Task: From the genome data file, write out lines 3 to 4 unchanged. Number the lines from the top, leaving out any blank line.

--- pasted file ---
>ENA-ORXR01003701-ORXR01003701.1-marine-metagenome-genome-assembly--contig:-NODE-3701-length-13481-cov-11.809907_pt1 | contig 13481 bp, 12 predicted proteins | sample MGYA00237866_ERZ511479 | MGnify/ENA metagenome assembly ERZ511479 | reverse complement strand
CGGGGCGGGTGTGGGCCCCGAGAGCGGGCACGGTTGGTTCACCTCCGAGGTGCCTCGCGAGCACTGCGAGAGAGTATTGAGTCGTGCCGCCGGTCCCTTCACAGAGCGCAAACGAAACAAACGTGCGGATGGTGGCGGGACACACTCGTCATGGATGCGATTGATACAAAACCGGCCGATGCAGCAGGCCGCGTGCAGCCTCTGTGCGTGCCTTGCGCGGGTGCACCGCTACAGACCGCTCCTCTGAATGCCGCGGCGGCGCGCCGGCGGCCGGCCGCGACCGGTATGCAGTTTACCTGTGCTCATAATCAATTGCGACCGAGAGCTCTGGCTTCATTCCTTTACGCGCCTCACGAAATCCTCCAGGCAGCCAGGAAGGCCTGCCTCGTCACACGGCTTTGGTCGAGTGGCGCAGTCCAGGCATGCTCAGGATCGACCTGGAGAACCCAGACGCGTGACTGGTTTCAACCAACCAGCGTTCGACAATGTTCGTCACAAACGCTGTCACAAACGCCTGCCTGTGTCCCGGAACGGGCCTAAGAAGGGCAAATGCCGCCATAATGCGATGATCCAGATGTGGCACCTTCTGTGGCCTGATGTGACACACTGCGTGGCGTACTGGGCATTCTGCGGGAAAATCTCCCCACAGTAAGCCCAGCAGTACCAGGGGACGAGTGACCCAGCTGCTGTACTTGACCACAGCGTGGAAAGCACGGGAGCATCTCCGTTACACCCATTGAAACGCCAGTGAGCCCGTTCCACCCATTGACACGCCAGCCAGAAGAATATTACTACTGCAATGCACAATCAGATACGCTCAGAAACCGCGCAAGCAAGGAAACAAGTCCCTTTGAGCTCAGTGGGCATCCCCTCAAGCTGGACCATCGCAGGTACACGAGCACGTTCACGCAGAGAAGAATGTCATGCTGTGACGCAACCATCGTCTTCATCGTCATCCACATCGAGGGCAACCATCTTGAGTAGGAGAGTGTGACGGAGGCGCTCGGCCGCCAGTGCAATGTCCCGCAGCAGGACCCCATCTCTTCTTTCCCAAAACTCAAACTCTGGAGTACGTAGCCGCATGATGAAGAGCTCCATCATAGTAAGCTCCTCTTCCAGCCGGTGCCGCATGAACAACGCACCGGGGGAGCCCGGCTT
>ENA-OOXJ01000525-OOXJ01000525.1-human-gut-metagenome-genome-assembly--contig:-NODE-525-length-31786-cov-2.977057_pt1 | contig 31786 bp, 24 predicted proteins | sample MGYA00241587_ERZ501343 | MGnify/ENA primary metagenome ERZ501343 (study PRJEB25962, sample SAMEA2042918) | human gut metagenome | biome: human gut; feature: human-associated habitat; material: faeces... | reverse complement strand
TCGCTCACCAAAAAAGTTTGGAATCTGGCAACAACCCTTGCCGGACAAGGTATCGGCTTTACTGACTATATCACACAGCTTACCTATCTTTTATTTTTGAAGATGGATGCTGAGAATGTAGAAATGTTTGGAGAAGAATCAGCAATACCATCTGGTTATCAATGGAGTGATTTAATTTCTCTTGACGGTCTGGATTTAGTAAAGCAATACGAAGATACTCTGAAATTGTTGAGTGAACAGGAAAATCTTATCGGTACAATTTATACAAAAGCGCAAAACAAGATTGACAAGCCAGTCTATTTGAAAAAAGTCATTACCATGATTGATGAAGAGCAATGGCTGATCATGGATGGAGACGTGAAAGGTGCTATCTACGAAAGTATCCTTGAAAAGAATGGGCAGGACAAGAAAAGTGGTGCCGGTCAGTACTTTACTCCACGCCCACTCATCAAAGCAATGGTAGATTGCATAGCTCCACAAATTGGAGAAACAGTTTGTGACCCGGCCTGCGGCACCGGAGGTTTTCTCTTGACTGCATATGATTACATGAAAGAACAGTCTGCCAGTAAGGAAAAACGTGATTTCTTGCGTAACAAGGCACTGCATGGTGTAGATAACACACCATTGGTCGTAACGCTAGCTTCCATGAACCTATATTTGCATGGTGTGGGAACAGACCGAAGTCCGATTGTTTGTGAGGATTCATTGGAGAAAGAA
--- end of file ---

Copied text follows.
>ENA-OOXJ01000525-OOXJ01000525.1-human-gut-metagenome-genome-assembly--contig:-NODE-525-length-31786-cov-2.977057_pt1 | contig 31786 bp, 24 predicted proteins | sample MGYA00241587_ERZ501343 | MGnify/ENA primary metagenome ERZ501343 (study PRJEB25962, sample SAMEA2042918) | human gut metagenome | biome: human gut; feature: human-associated habitat; material: faeces... | reverse complement strand
TCGCTCACCAAAAAAGTTTGGAATCTGGCAACAACCCTTGCCGGACAAGGTATCGGCTTTACTGACTATATCACACAGCTTACCTATCTTTTATTTTTGAAGATGGATGCTGAGAATGTAGAAATGTTTGGAGAAGAATCAGCAATACCATCTGGTTATCAATGGAGTGATTTAATTTCTCTTGACGGTCTGGATTTAGTAAAGCAATACGAAGATACTCTGAAATTGTTGAGTGAACAGGAAAATCTTATCGGTACAATTTATACAAAAGCGCAAAACAAGATTGACAAGCCAGTCTATTTGAAAAAAGTCATTACCATGATTGATGAAGAGCAATGGCTGATCATGGATGGAGACGTGAAAGGTGCTATCTACGAAAGTATCCTTGAAAAGAATGGGCAGGACAAGAAAAGTGGTGCCGGTCAGTACTTTACTCCACGCCCACTCATCAAAGCAATGGTAGATTGCATAGCTCCACAAATTGGAGAAACAGTTTGTGACCCGGCCTGCGGCACCGGAGGTTTTCTCTTGACTGCATATGATTACATGAAAGAACAGTCTGCCAGTAAGGAAAAACGTGATTTCTTGCGTAACAAGGCACTGCATGGTGTAGATAACACACCATTGGTCGTAACGCTAGCTTCCATGAACCTATATTTGCATGGTGTGGGAACAGACCGAAGTCCGATTGTTTGTGAGGATTCATTGGAGAAAGAA